The Culinary Union, which represents guest-room attendants, cocktail and food servers, porters, bellmen, cooks, bartenders, and laundry and kitchen workers at hotels and casinos in Las Vegas and Reno, is one of the unions—like 1199SEIU in New York—that has a network of health-care services. In 2017, its health fund opened a 24-hour urgent-care center in Las Vegas that also has a pharmacy and provides pediatric, dental, and vision care.

However, health care for other unions is much less stable. Health insurance and pensions are the two areas where employers most often demand concessions. 

“Every time we go to the bargaining table on behalf of our members, [health care] is the central issue we have that may lead to strikes in our industry,” 32BJ SEIU secretary-treasurer and health-fund trustee Larry Engelstein told LaborPress last December.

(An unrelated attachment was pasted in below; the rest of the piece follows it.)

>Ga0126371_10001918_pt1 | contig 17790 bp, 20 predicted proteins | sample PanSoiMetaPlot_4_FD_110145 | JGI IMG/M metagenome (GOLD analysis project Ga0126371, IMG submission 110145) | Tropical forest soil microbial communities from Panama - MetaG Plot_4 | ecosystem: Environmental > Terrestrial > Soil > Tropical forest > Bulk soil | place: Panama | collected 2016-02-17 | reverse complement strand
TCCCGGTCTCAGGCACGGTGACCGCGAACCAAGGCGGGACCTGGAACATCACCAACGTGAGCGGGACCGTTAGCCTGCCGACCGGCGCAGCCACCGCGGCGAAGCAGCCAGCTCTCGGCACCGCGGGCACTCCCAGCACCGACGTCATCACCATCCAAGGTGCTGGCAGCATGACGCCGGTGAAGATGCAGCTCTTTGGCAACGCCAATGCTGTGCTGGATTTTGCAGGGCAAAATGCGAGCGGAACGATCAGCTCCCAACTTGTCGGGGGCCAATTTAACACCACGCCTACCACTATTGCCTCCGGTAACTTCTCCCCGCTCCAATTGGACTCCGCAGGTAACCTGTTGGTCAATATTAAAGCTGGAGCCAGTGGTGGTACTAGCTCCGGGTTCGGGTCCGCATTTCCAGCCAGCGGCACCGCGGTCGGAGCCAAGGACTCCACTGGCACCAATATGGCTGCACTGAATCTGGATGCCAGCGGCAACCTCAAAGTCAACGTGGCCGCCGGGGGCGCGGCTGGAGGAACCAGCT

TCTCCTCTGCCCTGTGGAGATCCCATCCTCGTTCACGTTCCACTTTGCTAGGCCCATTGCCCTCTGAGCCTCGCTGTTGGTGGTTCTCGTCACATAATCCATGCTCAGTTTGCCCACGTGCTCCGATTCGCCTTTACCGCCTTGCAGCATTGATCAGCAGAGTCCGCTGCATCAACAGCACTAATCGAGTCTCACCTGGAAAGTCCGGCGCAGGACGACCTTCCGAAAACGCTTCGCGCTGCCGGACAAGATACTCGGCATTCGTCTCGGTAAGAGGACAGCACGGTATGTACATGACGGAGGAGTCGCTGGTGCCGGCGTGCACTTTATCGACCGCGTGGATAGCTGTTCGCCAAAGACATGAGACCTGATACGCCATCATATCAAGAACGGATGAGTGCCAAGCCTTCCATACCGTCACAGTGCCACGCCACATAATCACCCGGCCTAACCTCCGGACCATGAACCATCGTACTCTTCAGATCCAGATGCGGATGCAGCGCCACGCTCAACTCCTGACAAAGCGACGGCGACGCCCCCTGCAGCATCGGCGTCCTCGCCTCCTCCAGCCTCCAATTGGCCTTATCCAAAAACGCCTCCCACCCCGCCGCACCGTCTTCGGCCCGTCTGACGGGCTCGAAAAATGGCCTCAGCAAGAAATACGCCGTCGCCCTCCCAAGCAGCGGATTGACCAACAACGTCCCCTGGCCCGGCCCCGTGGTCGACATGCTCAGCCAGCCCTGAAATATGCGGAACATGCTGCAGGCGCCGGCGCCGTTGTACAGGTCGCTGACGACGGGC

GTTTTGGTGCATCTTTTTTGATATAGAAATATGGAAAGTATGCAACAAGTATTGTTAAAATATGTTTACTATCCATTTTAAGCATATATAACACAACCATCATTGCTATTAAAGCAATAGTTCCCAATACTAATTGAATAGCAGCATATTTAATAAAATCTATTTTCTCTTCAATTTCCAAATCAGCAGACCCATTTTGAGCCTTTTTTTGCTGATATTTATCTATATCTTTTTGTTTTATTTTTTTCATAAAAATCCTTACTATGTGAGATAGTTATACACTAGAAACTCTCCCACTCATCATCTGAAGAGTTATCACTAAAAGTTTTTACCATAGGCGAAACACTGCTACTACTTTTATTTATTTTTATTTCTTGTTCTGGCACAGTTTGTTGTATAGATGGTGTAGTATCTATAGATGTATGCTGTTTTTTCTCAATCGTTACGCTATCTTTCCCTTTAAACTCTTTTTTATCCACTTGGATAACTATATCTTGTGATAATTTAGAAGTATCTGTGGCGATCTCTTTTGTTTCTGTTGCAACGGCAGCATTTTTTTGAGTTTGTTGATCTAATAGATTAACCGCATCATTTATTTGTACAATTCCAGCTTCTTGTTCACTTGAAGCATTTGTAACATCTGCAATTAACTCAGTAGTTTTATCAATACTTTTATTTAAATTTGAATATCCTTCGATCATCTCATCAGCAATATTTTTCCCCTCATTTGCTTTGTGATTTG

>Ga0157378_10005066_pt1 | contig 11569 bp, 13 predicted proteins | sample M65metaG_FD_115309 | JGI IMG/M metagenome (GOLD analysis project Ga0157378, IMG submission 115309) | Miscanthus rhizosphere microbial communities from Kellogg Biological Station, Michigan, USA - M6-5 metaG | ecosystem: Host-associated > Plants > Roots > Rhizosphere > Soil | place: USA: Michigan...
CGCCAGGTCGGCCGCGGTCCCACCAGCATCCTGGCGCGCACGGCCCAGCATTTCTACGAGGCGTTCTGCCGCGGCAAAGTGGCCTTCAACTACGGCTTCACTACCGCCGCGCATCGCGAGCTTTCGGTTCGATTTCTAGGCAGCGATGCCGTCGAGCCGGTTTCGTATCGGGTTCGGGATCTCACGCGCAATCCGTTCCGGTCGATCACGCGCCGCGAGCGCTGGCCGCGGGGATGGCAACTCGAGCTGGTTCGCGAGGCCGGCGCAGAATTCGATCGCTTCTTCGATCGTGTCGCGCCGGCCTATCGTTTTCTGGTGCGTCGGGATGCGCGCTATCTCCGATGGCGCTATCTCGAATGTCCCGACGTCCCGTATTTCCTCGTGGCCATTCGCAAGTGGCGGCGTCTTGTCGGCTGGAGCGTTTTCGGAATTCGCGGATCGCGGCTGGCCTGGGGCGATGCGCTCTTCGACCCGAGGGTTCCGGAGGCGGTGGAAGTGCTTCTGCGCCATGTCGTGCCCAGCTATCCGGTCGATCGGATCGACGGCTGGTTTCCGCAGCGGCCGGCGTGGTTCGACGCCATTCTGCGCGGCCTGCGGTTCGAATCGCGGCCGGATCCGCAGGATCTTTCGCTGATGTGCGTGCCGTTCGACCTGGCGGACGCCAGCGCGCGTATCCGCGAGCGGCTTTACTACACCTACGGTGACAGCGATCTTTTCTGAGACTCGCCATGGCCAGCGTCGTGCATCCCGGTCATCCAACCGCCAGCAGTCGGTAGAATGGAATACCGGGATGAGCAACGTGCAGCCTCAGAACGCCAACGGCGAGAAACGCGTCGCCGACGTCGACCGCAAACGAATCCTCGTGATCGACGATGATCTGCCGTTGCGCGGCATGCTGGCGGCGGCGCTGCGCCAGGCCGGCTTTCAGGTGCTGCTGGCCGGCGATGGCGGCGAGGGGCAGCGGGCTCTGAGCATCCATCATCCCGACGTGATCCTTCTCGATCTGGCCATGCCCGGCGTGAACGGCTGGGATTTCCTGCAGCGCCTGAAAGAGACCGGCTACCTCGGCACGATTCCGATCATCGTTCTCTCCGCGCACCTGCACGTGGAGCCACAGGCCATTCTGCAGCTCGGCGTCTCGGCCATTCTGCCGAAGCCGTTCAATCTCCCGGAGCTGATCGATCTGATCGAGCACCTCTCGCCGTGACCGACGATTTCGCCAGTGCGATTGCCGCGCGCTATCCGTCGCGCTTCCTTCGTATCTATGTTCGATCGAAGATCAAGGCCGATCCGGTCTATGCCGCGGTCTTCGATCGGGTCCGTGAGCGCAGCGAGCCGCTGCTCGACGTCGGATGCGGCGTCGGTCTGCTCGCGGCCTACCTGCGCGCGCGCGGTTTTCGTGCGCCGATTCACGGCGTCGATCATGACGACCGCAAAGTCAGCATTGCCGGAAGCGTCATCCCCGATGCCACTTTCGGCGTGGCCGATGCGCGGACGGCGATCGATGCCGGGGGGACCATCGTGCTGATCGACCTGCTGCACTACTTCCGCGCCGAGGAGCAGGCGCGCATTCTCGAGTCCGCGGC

The New York and New Jersey office-cleaning contractors 32BJ was then negotiating with were demanding that workers begin paying premiums for health insurance. The union custodians had a basic copayment of $20 for medical services with no premiums or deductibles, a crucial benefit when some in New Jersey were making as little as $10.50 an hour. After both locals voted to authorize strikes, they reached contract agreements that retained the current system.

One of the first things General Motors did after the United Auto Workers went on strike last September was cut off workers’ health coverage. When 31,000 Stop & Shop workers in New England went on strike last April, a main cause was that the company’s last contract proposal would have increased their share of health-care costs by as much as two-thirds, according to the United Food and Commercial Workers.